Advocates protest possible changes in marijuana sales law

It's still illegal to purchase marijuana in Massachusetts

BOSTON (WWLP) – Massachusetts Voters legalized recreational marijuana last November. 22News was in Boston, where pot advocates are protesting possible changes to the law.

State lawmakers are drafting legislation to revise recreational marijuana laws, but pot advocates are concerned lawmakers may stray too far from the laws passed by voters last year.

You can possess, grow and smoke pot, but you still can’t legally buy it.

Licensed retailers now aren’t expected to set up shop until July 2018. Advocates with the Massachusetts Cannabis Reform Coalition rallied at the State House Wednesday, to protect home growers and protest pot tax increases.

They’re calling on lawmakers to stop delaying full implementation of the voter-passed recreational marijuana law.

“They should have allowed the law to go into effect,” Linda Noel, Treasurer of the Massachusetts Cannabis Reform Coalition told 22News. “They should have allowed it to operate on its original time table. If they’ve got to change the law, we’d like it to stay as close as possible to the voters will.”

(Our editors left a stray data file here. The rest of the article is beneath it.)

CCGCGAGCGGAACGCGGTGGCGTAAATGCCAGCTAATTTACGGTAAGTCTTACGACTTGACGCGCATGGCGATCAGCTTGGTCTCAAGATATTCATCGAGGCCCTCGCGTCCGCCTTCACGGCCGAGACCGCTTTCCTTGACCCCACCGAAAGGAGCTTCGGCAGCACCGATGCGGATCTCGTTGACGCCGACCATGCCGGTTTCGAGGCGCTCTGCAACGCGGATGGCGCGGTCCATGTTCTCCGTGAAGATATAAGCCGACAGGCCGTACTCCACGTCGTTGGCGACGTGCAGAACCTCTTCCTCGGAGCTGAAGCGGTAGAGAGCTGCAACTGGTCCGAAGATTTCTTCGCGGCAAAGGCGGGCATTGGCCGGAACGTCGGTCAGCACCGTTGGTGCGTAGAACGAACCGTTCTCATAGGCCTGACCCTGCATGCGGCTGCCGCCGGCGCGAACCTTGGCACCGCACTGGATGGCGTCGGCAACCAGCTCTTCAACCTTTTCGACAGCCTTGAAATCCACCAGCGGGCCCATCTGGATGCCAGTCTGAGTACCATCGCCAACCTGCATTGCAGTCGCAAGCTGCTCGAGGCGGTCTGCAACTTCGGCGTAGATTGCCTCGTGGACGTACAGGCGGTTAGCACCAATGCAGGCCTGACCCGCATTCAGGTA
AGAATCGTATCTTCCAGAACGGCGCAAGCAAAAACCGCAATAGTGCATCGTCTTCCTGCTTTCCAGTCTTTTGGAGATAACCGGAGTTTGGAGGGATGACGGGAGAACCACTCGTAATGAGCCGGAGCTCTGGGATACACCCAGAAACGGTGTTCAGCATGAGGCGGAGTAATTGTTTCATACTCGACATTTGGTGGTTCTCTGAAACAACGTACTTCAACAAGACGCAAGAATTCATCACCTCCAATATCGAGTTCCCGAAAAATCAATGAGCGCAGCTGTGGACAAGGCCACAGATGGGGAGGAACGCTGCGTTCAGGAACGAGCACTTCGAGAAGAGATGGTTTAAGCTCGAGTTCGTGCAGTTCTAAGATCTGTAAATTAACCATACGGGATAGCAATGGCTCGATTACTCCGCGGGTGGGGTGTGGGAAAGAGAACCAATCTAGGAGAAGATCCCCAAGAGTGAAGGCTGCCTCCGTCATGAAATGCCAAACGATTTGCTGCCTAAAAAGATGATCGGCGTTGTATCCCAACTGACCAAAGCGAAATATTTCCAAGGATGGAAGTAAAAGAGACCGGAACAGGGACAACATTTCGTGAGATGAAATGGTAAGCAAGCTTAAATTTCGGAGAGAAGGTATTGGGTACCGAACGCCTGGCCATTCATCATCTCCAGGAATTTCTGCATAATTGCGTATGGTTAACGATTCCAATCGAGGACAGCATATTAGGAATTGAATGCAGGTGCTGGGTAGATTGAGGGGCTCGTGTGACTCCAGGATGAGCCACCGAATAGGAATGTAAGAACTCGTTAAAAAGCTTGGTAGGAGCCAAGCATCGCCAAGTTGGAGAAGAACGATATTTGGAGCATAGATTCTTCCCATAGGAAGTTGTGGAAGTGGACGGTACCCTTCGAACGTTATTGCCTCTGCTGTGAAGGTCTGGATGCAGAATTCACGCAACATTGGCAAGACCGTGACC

Lawmakers are eyeing changes to the law including increasing the legal age from 21 to 25 and raising the tax on pot sales.

“The tax that was put on recreational marijuana sales is far too low,” State Rep. Michael Finn, (D) West Springfield, told 22News. “And if you look at the taxation of marijuana in other states, you realize, the ballot proposal that was passed was significantly lower than every other states.”

State lawmakers have filed several proposals to tap into this new revenue source to fund substance addiction treatment and youth work programs.

Marijuana reform activists argue that raising the tax too high could send consumers to other competition.

“Maine has a 10 percent tax rate so if we raise it much beyond where we have it now, we’re not only going to incentivize the black market, but we’re also going to drive traffic across the border into new Hampshire and Maine,” Peter Bernard, Executive Director of Massachusetts Grower Advocacy Council told said.

Lawmakers are expected to release recommendations within the next two months.

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